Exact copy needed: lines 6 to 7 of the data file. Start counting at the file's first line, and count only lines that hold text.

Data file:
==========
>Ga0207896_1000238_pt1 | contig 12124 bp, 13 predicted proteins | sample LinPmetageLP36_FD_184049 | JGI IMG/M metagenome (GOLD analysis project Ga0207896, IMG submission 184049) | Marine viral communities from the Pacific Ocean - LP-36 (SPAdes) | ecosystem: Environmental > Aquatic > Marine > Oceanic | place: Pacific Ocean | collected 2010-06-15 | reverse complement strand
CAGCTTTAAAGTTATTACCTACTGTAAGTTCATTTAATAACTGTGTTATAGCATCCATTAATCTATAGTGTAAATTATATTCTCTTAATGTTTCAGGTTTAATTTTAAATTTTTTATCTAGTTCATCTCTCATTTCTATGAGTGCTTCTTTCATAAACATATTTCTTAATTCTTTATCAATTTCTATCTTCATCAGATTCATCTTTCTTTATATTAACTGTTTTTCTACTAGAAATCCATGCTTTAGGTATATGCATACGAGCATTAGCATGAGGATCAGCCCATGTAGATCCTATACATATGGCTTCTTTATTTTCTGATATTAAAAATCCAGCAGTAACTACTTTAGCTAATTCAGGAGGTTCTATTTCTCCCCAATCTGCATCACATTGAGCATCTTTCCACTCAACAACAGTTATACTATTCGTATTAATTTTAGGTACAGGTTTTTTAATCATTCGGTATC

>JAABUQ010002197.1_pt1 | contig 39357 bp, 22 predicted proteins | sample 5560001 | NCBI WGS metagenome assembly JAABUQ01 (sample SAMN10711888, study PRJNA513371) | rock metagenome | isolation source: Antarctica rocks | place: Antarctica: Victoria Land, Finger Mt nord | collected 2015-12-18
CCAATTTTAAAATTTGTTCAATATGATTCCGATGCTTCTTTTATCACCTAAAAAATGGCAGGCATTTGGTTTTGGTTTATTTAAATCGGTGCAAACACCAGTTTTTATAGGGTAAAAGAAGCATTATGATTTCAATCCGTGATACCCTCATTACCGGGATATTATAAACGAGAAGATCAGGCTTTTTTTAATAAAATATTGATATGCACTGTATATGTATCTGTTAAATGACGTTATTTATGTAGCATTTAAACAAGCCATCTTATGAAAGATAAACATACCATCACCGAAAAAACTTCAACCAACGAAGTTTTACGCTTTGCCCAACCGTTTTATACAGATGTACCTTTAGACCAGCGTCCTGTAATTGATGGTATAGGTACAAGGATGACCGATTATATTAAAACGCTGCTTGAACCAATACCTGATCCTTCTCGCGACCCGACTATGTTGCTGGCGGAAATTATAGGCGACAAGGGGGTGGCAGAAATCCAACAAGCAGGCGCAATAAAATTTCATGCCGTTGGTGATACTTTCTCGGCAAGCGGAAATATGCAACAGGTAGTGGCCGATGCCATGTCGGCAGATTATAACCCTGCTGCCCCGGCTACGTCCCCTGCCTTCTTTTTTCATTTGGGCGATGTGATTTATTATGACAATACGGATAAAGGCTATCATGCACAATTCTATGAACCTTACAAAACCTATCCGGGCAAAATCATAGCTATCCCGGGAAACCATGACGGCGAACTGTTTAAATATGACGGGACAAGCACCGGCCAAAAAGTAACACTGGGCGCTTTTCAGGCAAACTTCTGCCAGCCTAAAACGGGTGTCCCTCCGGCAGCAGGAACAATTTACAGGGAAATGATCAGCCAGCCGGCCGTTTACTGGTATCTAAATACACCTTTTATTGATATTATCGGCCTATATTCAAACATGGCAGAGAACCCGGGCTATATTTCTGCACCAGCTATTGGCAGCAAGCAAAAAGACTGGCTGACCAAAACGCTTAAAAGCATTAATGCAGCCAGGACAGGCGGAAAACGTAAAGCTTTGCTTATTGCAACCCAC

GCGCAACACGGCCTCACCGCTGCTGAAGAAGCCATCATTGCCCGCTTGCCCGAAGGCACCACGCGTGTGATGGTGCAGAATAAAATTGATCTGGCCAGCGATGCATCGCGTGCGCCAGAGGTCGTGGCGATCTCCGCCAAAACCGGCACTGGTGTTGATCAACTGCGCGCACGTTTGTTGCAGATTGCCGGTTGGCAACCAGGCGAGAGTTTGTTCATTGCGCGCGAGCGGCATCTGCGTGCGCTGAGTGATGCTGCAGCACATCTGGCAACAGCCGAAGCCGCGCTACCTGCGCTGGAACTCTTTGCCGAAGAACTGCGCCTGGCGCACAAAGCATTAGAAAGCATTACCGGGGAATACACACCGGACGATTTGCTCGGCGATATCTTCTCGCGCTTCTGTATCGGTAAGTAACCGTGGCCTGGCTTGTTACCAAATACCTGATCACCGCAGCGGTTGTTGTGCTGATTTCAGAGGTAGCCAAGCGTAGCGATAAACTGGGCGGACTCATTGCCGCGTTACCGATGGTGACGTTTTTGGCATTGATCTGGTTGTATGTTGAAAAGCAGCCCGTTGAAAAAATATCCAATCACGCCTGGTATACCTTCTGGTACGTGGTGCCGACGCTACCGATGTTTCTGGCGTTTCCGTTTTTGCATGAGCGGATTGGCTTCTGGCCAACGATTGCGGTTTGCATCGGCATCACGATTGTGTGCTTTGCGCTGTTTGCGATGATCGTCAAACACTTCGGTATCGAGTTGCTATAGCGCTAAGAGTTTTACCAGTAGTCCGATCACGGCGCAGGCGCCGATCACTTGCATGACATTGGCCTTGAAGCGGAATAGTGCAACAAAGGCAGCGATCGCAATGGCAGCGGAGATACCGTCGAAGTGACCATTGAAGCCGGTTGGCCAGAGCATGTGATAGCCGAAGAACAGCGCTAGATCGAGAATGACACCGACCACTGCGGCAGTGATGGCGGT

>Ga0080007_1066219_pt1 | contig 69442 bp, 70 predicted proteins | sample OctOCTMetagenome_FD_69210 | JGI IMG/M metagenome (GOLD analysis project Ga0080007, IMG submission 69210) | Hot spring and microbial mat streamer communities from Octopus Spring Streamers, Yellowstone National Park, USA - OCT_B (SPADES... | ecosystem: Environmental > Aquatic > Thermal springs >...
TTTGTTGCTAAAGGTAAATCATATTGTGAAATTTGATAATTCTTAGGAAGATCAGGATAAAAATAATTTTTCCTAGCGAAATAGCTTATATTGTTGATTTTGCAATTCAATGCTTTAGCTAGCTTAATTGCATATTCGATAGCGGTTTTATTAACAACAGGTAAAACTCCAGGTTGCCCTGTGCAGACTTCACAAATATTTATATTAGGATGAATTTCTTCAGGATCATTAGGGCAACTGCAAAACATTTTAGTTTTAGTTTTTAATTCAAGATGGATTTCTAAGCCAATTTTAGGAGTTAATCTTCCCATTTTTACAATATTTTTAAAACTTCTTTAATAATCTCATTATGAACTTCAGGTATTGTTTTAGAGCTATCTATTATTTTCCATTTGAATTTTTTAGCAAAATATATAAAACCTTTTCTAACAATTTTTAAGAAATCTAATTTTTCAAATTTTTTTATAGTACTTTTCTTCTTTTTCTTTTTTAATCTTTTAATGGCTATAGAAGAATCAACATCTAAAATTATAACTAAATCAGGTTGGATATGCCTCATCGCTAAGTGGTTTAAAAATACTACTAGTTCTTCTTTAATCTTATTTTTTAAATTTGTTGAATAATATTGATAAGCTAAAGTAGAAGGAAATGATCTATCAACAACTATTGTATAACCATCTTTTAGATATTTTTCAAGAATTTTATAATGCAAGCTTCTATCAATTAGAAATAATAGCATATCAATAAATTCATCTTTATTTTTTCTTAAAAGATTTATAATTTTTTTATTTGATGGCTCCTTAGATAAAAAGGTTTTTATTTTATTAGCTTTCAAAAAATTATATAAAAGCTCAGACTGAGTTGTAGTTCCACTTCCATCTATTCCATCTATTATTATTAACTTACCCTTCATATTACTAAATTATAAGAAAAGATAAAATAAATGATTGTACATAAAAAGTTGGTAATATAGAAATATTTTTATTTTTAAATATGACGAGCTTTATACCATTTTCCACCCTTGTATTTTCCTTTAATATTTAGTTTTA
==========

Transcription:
>Ga0080007_1066219_pt1 | contig 69442 bp, 70 predicted proteins | sample OctOCTMetagenome_FD_69210 | JGI IMG/M metagenome (GOLD analysis project Ga0080007, IMG submission 69210) | Hot spring and microbial mat streamer communities from Octopus Spring Streamers, Yellowstone National Park, USA - OCT_B (SPADES... | ecosystem: Environmental > Aquatic > Thermal springs >...
TTTGTTGCTAAAGGTAAATCATATTGTGAAATTTGATAATTCTTAGGAAGATCAGGATAAAAATAATTTTTCCTAGCGAAATAGCTTATATTGTTGATTTTGCAATTCAATGCTTTAGCTAGCTTAATTGCATATTCGATAGCGGTTTTATTAACAACAGGTAAAACTCCAGGTTGCCCTGTGCAGACTTCACAAATATTTATATTAGGATGAATTTCTTCAGGATCATTAGGGCAACTGCAAAACATTTTAGTTTTAGTTTTTAATTCAAGATGGATTTCTAAGCCAATTTTAGGAGTTAATCTTCCCATTTTTACAATATTTTTAAAACTTCTTTAATAATCTCATTATGAACTTCAGGTATTGTTTTAGAGCTATCTATTATTTTCCATTTGAATTTTTTAGCAAAATATATAAAACCTTTTCTAACAATTTTTAAGAAATCTAATTTTTCAAATTTTTTTATAGTACTTTTCTTCTTTTTCTTTTTTAATCTTTTAATGGCTATAGAAGAATCAACATCTAAAATTATAACTAAATCAGGTTGGATATGCCTCATCGCTAAGTGGTTTAAAAATACTACTAGTTCTTCTTTAATCTTATTTTTTAAATTTGTTGAATAATATTGATAAGCTAAAGTAGAAGGAAATGATCTATCAACAACTATTGTATAACCATCTTTTAGATATTTTTCAAGAATTTTATAATGCAAGCTTCTATCAATTAGAAATAATAGCATATCAATAAATTCATCTTTATTTTTTCTTAAAAGATTTATAATTTTTTTATTTGATGGCTCCTTAGATAAAAAGGTTTTTATTTTATTAGCTTTCAAAAAATTATATAAAAGCTCAGACTGAGTTGTAGTTCCACTTCCATCTATTCCATCTATTATTATTAACTTACCCTTCATATTACTAAATTATAAGAAAAGATAAAATAAATGATTGTACATAAAAAGTTGGTAATATAGAAATATTTTTATTTTTAAATATGACGAGCTTTATACCATTTTCCACCCTTGTATTTTCCTTTAATATTTAGTTTTA